Abrams Appleseed, an imprint for children up to age 5 set to debut in spring 2012, has signed a license with the Pantone brand for a series of concept books about color.
“Within this age group, colors is a bestselling concept, so I knew our list had to include a colors book,” says Cecily Kaiser, publishing director of Abrams Appleseed Books. “Marry that with who Abrams is, very art and design-driven, and it had to be the color book.”
“Pantone’s really the only game in town when it comes to color,” Kaiser continues. “There are just so many color books out there, we wanted to be sure what we did was was different and an improvement on the other books.”
“The timing was fortuitous,” says Lisa Herbert, v-p of Pantone’s fashion, home and consumer division (whose father invented the Pantone system in 1963). She notes that Pantone has been increasing its consumer licensing efforts beyond its core professional design market over the last five years, and was looking into both publishing and children’s products as areas of expansion. The brand has been licensed into a variety of fashion accessories, home decor, stationery, office supplies, and the like, and just launched a book for adults, Pantone’s 20th Century of Color, with Chronicle.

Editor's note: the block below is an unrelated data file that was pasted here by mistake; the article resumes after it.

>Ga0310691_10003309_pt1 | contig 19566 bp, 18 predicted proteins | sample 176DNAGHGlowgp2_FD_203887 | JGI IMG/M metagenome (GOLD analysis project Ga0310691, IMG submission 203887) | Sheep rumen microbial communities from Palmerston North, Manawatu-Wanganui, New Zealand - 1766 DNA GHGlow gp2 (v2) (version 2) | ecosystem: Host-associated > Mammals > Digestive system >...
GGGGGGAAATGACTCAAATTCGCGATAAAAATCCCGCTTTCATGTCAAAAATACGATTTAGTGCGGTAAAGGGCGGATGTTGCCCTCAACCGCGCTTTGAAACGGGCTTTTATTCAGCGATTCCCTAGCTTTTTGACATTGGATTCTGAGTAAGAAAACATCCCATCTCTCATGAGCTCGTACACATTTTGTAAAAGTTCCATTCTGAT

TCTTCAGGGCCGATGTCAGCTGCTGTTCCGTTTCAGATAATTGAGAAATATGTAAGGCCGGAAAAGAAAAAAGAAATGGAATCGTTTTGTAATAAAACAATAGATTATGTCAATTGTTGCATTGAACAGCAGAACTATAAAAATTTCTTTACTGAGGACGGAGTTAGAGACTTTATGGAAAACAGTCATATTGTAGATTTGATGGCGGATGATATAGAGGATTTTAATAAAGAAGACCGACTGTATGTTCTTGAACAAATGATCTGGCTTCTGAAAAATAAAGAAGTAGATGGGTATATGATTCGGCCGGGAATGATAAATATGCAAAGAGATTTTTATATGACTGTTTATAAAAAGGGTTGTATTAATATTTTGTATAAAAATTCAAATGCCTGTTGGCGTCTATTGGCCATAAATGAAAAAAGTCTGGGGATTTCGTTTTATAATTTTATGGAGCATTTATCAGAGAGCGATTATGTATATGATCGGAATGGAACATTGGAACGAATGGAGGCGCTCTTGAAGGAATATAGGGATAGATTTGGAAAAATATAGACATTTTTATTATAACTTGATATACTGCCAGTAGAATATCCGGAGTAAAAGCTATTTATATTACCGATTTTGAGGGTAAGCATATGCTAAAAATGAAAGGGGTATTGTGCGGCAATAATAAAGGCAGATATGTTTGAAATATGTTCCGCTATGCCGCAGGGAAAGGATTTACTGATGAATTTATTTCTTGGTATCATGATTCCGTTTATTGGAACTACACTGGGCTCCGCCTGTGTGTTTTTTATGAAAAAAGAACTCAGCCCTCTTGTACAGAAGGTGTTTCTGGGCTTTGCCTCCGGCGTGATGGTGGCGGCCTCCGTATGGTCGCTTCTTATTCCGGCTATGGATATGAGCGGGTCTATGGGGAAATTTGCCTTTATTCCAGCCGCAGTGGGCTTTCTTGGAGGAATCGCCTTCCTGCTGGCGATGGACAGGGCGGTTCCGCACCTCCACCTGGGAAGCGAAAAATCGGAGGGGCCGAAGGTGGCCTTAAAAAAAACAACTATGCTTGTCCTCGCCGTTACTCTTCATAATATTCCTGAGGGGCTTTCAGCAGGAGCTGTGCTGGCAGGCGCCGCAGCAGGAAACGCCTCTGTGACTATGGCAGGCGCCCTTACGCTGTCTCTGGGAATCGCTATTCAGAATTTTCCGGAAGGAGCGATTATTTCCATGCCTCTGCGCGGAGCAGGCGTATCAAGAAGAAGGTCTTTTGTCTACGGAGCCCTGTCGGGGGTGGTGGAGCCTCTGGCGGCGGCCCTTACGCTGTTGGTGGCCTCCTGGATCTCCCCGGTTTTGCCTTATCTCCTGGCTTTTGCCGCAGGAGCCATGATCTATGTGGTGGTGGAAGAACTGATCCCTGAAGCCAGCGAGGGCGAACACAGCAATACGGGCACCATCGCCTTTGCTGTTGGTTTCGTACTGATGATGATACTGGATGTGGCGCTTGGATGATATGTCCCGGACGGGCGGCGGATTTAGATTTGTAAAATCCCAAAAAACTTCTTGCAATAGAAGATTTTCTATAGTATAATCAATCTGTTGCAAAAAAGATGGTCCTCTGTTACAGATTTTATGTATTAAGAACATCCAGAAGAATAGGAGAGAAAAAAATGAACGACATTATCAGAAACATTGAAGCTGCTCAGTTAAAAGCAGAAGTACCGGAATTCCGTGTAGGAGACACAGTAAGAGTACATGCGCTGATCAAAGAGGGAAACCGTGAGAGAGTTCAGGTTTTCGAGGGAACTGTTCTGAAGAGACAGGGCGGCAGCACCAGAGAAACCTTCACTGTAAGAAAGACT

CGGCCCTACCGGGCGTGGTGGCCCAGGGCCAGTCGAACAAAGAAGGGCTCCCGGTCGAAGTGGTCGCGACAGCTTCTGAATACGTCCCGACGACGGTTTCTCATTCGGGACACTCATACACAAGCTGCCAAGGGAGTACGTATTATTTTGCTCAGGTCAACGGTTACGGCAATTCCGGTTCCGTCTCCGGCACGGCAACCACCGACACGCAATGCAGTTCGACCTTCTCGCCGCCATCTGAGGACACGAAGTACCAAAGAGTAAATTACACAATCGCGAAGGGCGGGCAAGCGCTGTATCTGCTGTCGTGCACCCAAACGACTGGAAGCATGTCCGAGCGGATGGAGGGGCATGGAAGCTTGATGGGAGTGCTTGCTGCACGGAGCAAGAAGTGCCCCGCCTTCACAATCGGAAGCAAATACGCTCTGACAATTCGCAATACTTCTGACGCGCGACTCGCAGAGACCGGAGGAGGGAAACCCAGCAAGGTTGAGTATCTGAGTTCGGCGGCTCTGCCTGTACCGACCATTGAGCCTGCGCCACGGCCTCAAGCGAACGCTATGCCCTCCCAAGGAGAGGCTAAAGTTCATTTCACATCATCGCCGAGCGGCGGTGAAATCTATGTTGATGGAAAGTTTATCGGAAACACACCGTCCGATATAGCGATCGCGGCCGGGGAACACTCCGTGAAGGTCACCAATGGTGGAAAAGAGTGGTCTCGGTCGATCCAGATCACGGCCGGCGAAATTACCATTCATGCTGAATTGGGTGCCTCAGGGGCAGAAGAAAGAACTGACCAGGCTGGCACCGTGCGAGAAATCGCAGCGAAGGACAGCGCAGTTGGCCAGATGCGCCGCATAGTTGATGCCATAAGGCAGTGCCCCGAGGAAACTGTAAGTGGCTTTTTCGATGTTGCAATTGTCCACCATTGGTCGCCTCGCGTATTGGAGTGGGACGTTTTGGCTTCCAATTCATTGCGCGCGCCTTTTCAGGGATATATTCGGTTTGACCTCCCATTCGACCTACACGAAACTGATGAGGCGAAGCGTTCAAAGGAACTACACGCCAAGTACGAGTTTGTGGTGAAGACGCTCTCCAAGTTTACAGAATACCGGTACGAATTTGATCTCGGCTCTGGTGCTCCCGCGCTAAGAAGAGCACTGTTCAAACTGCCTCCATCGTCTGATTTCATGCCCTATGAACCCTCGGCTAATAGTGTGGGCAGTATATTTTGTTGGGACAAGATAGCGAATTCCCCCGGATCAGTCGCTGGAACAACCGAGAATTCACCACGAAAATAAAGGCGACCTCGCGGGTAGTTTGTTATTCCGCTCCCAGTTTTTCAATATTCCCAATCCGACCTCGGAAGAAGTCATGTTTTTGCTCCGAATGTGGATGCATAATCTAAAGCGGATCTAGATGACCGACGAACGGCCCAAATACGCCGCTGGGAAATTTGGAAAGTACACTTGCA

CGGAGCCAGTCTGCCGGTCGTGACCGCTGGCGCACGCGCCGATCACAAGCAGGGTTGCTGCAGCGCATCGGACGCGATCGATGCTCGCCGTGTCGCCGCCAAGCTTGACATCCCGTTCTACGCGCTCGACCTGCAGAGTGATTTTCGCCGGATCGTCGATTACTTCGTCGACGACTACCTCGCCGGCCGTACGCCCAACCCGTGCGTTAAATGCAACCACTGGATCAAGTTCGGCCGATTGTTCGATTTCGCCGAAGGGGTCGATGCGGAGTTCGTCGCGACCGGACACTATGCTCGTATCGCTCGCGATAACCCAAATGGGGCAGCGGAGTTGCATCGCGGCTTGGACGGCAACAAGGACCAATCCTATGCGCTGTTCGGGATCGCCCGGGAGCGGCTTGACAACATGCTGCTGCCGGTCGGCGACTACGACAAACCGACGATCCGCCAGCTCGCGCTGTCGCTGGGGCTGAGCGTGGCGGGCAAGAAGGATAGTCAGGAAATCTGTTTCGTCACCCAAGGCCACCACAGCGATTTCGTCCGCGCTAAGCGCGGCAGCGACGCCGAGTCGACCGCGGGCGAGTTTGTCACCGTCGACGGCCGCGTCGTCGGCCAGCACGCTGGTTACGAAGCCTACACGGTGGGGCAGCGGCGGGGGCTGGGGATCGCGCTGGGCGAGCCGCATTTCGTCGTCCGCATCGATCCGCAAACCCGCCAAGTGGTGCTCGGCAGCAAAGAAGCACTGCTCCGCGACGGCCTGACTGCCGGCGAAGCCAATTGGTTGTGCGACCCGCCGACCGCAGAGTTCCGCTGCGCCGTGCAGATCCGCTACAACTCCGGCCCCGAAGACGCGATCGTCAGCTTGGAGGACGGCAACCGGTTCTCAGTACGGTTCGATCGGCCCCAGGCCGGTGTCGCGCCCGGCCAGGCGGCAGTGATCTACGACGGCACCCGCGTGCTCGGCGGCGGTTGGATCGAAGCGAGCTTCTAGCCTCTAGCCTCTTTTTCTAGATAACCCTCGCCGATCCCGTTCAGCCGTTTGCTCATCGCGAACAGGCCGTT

“Abrams has a reputation for art and design publishing, which gave us confidence that the aesthetic and design of this product would be something Pantone would be proud of,” Herbert says.
Each spread in the first title, Pantone: Colors, features an illustration of a familiar image, such as a frog, on one page and an array of Pantone Matching System (PMS) colors in the same range (greens, in the case of the frog) on the other. This allows children to discover all the tints and shades under the umbrella of a particular color. “The word orange means a lot of different things,” Kaiser says. “This hasn’t been explored in a kids’ color book before.”
Kaiser is committed to doing one Pantone book per season, including everything from picture books to novelty titles, at a range of price points. “It’s fast become an in-house favorite,” she says of Pantone: Colors. “It’s so visceral, bright and bold, and you just want to hold it and own it.”
Abrams Appleseed will publish a list of eight to 10 board books, novelty books, and picture books per season. They will include licensed titles—in addition to Pantone, the video-based language-learning property Little Pim is moving to the Appleseed banner—as well as a mix of Abrams authors doing their first books for this age group, tried-and-true Abrams franchises being aged down, and brand-new titles.